10/1/2014 $800,000.00 $1,200,000.00 $2,000,000.00
10/1/2015 $815,000.00 $1,222,500.00 $2,037,500.00
10/1/2016 $830,000.00 $1,245,000.00 $2,075,000.00
10/1/2017 $845,000.00 $1,267,000.00 $2,112,500.00
10/1/2018 $860,000.00 $1,290,000.00 $2,150,000.00
10/1/2019 $875,000.00 $1,312,500.00 $2,187,500.00

What Does This Mean for Me?

Wrongful death cases are, by definition, very emotional and stressful. A close family member has died and no amount of financial compensation will truly compensate the family members’ for their loss. However, it is also critically important that anyone who believes they have a wrongful death claim act quickly to retain an experienced and knowledgeable personal injury attorney.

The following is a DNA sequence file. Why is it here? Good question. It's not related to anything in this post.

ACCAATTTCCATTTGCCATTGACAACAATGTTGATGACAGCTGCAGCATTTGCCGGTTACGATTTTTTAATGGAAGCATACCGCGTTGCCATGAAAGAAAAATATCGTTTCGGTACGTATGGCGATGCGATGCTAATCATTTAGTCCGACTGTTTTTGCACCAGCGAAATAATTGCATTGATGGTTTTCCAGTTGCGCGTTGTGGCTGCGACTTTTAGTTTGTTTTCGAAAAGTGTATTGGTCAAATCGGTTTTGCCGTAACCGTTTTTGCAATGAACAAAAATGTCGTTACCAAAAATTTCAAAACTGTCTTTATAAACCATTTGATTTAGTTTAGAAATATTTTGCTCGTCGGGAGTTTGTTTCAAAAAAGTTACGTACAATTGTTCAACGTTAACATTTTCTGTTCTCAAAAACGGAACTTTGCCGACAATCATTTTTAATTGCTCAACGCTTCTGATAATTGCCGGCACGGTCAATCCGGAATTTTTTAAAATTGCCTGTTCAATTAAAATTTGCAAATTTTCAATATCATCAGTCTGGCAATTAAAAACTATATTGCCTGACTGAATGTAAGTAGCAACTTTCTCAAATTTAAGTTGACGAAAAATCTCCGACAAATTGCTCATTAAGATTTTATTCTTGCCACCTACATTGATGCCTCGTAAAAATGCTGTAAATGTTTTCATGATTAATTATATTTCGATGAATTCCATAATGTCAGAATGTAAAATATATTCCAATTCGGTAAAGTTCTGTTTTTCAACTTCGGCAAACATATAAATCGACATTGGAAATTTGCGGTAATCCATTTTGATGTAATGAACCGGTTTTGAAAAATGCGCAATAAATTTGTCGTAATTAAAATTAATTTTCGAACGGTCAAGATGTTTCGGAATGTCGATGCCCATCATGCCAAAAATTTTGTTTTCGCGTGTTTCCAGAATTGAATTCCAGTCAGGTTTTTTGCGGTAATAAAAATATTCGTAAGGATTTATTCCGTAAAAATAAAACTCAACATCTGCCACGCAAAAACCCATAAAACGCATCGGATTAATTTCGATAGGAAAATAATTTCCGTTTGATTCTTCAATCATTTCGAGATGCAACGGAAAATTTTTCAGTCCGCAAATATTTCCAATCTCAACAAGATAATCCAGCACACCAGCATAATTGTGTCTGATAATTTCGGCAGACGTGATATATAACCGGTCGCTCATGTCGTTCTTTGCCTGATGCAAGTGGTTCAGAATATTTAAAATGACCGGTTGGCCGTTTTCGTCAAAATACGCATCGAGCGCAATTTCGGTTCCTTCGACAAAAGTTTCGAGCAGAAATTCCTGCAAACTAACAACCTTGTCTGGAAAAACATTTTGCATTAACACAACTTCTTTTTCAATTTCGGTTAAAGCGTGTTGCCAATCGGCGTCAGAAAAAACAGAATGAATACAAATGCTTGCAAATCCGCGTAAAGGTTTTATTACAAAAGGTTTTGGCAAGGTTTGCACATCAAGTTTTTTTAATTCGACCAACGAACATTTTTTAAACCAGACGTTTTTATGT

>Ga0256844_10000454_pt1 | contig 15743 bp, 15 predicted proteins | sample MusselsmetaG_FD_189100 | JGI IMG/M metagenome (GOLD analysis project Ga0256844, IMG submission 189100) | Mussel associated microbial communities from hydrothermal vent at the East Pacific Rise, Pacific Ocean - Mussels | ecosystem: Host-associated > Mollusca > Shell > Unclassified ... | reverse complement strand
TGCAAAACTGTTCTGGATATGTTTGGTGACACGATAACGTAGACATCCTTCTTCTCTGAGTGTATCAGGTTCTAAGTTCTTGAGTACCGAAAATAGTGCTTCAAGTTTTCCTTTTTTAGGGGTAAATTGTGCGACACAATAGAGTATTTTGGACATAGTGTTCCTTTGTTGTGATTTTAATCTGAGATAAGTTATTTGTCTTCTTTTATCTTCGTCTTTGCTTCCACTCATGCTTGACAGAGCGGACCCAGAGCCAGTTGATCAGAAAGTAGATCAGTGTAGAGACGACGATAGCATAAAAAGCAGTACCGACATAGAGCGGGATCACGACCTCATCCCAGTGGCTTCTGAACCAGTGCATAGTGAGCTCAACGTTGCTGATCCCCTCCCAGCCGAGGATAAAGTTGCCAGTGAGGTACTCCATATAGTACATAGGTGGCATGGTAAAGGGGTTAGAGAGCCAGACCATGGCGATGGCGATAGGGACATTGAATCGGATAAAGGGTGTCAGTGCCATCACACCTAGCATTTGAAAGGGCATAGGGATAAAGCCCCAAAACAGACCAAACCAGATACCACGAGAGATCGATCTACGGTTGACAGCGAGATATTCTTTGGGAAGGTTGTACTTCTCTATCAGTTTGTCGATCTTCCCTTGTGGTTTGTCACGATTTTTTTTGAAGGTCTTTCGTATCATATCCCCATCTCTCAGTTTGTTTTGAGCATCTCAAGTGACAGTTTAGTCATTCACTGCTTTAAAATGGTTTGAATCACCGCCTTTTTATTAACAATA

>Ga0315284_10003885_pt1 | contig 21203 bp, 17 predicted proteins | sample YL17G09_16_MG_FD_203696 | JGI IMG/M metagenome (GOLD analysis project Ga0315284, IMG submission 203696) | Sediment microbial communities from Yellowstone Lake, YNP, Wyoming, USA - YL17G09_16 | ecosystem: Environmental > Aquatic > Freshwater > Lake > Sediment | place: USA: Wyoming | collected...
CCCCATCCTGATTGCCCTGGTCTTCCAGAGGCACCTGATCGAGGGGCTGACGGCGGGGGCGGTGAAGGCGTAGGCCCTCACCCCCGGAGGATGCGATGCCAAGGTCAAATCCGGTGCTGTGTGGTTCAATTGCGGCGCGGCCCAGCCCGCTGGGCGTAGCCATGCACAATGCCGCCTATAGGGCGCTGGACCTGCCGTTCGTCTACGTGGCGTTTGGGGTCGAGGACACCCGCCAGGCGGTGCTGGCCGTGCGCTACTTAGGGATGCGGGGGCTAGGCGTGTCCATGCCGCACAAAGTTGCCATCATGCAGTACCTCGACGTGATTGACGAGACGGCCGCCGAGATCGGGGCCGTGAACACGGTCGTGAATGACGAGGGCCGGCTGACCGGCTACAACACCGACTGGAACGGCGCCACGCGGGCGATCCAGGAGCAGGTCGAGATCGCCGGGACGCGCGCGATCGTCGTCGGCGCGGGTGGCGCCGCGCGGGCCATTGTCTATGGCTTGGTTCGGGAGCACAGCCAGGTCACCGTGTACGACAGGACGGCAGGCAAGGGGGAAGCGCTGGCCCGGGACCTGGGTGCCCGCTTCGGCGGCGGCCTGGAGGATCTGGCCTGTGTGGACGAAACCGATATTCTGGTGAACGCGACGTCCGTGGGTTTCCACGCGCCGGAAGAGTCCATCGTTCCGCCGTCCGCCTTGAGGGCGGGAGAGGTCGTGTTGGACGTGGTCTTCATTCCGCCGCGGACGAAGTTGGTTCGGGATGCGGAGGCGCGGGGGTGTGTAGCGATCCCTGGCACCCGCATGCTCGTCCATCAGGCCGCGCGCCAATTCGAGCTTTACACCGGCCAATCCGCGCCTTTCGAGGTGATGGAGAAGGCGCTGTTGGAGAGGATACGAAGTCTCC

Insurance companies know the true value of these claims and will always look to settle these cases quickly before the family has hired an attorney. Additionally, it is critically important to get an attorney involved early to ensure that any evidence is preserved which maximizes the chances of success.

So if you believe you have a wrongful death claim in Baltimore City, Baltimore County, or anywhere in the state of Maryland, contact us today at 443-275-6345 and let us fight for you!